Beauty & Power in Art of the Past Records of Seduction & Influence
Old Masters are a record of what was deemed beautiful at a certain time in a certain place, embodied within women of power and influence.
Jean Cocteau, French artist and longstanding friend of Pablo Picasso, once said that genuinely good art outpaces beauty. So, art may seem ugly until it meets with beauty again. And I couldn’t agree more. The mechanical revolution allowed us to instantly reproduce nature with cameras — and now, phones. This development freed painting from its traditional representational role and complicated its relations with beauty. Yet, art still has the ability to foresee trends and to define them. Historically, women in positions of power are often responsible for the trends that dissipate through art.
Old Masters are a record of what was deemed beautiful at a certain time in a certain place. When we try to understand the development of trends over time, we notice the relationship between beauty and power seems constant through time and space. As such, the three examples below will explore this interconnection between beauty and power.
The Healing Power
Figure 1. Nefertiti, Neues Museum, Berlin
“The beautiful one has come” is the translation of Nefertiti (c. 1370 – c. 1330 BC), Queen of the 18th Dynasty of Ancient Egypt & the Great Royal Wife of Pharaoh Akhenaten. Her bust at the Neues Museum in Berlin is an effigy of beauty and femininity. The black lines above and below her eyes are now iconic and familiar to us. In our collective imagination, we completely associate kohl with Ancient Egypt’s beautification rituals.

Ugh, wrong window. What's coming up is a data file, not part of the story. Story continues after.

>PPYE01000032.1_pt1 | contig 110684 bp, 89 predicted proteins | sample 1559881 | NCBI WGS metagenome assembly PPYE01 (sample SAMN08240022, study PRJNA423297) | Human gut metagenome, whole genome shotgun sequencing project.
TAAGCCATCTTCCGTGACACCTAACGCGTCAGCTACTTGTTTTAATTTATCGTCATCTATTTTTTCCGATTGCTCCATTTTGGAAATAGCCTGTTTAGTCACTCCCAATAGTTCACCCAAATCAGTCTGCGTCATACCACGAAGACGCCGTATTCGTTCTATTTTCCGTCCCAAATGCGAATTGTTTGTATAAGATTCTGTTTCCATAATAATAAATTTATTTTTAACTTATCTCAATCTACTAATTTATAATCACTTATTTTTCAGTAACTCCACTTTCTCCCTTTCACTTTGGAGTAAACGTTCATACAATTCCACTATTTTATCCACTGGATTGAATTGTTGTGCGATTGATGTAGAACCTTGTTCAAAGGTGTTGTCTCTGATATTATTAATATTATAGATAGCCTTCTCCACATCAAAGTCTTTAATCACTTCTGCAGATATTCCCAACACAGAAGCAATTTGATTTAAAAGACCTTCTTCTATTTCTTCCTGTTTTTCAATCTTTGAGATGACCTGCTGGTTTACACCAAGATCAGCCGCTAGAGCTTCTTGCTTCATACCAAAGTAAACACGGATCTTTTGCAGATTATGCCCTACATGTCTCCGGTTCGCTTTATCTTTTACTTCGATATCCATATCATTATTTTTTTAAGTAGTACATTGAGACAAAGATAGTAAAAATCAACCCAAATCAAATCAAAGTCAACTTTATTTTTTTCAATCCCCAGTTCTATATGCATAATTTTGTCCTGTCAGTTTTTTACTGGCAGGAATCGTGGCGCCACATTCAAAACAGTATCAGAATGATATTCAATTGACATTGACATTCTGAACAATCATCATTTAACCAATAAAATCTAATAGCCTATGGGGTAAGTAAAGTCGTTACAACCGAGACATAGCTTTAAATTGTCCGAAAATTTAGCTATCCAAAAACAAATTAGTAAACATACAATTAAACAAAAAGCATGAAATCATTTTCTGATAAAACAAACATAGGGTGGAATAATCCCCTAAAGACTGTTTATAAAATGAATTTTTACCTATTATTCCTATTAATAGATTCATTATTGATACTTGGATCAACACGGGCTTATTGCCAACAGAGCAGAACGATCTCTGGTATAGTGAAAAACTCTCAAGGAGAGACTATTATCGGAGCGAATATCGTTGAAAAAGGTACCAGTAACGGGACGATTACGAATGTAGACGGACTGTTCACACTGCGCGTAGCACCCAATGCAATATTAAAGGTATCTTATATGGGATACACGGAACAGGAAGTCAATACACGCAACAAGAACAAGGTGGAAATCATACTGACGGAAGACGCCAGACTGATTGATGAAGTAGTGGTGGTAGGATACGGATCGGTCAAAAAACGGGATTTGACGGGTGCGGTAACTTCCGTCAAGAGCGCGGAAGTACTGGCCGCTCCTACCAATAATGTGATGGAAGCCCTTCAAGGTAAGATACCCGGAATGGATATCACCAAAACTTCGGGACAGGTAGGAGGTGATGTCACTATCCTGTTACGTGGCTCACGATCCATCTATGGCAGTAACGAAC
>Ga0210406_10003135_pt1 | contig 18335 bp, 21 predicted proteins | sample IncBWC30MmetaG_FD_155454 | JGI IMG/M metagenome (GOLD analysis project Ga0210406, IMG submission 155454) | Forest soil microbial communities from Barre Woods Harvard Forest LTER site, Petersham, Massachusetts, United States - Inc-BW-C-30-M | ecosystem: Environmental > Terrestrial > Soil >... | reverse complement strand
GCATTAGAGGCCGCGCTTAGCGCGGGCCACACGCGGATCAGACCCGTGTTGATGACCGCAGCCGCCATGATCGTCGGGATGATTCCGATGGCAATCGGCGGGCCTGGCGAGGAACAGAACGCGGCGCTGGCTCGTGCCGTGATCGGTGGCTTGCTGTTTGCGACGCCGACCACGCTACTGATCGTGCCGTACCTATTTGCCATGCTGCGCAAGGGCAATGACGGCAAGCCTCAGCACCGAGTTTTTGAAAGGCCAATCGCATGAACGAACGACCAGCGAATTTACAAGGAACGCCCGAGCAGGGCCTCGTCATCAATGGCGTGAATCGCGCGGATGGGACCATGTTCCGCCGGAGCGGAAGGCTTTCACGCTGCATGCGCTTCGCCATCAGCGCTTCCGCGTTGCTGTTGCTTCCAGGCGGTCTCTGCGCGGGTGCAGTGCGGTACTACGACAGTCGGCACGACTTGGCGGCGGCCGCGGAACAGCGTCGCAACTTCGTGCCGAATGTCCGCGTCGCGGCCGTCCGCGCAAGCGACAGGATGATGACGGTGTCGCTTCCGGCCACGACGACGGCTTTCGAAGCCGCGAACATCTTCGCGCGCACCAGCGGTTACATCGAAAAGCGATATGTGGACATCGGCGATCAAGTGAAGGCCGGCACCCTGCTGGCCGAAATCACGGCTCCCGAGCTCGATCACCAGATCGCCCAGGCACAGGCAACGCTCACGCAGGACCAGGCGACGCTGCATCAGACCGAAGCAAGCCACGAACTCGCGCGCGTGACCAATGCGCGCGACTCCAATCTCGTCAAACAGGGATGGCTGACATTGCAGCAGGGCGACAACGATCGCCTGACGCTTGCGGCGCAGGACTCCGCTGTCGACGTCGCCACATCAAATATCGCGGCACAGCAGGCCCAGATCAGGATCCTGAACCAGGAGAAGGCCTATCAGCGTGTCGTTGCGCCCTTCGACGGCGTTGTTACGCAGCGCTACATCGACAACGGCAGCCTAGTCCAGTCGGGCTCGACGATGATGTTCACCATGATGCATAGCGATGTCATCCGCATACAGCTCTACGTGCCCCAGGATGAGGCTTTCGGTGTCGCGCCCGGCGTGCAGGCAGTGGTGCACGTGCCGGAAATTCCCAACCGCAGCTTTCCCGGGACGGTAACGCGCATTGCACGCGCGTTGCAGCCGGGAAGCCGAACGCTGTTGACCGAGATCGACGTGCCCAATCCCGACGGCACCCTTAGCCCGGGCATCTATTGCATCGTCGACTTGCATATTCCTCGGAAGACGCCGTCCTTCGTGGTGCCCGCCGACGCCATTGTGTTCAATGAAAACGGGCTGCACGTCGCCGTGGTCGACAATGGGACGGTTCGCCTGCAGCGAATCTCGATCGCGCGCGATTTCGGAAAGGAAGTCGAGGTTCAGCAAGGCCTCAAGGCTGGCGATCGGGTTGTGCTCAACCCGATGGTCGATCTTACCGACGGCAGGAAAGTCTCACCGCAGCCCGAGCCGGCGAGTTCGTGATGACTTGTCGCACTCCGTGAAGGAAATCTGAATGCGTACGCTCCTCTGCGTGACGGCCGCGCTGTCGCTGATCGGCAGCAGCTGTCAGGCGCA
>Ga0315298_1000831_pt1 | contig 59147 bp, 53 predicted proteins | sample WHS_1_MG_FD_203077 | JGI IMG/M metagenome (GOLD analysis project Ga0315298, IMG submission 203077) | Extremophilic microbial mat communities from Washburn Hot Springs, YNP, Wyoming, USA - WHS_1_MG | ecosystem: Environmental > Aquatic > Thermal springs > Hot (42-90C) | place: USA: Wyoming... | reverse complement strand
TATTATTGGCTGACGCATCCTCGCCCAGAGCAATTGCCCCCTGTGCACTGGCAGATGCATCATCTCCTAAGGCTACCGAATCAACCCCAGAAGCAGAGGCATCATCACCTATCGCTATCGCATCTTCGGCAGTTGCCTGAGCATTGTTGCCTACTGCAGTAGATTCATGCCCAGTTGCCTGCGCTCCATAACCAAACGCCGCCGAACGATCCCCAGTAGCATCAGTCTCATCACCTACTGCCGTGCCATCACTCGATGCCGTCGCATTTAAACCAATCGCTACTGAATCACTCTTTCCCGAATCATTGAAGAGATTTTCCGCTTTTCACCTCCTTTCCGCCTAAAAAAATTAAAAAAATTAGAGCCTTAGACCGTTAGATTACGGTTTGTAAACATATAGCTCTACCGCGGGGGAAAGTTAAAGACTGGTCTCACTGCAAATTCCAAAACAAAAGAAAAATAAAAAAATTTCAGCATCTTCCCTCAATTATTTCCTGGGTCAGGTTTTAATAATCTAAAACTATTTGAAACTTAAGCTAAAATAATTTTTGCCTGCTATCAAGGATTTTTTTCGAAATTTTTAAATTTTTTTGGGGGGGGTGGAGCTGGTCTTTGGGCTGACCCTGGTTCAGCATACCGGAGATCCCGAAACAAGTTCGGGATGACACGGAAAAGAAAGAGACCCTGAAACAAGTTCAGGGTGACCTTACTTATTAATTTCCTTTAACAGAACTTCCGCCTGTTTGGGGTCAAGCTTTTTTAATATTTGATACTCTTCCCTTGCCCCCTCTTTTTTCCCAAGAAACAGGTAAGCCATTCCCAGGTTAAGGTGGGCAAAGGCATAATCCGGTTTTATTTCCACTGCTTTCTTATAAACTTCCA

Figure 2. Painting in an Ancient Egypt tomb (detail), British Museum, London
While not Egyptian, Cleopatra joined some other men and women in adopting the practice. As such, kohl could be understood as socially important. Alternatively, people used exaggerated kohl designs to conjure up the protection of the Gods, in particular Horus and Ra, as well as warding off illnesses.
In 2010, a chemical analysis of cosmetics samples from Egyptian tombs cast a new light on the role of kohl. The desert dust, in addition to insects and bacteria of the flooding Nile, was causing a number of eye diseases including conjunctivitis and cataracts. Kohl was most commonly made of galena, a black mineral mixed with oil or animal fat. The chemical study revealed that two non-natural lead chlorides were synthesised to make the cosmetic. Instead of causing lead poisoning, it surprisingly stimulated immunological defenses. If we also consider the antiseptic properties of the silver found in galena, kohl provided instant protection against illness and skin ailments.
The healing power of kohl shows us that in Ancient Egypt, dramatic beauty was very much a matter of well-being.
The Political Power
Figure 3. Unknown artist, Armada Portrait, 1588, oil on oak panel,
On August 9, 1588, England was expecting an invasion of the Spanish Armada. Elizabeth I of England told her gather troop in Tilbury: “I have the body of a weak, feeble woman; but I have the heart and stomach of a king, and of a King of England too.”
The same year, an unknown artist portrayed the Queen who notoriously defeated the famed Armada. The Queen rests her chiselled hand on the globe, asserting her mastery of the seas. Simultaneously, the victory is depicted on two panels in the background. Her outfit and rich jewelry broadcast her triumph. The puffed arms occupy a great part of the composition; as such, they annihilate the idea of a weak body. Despite all the details of the power allegory, it is interesting to note that her complexion is alabaster. Her skin color echoes the whiteness and freshness of the pearl adorning her dress and her very imposing necklace. Why?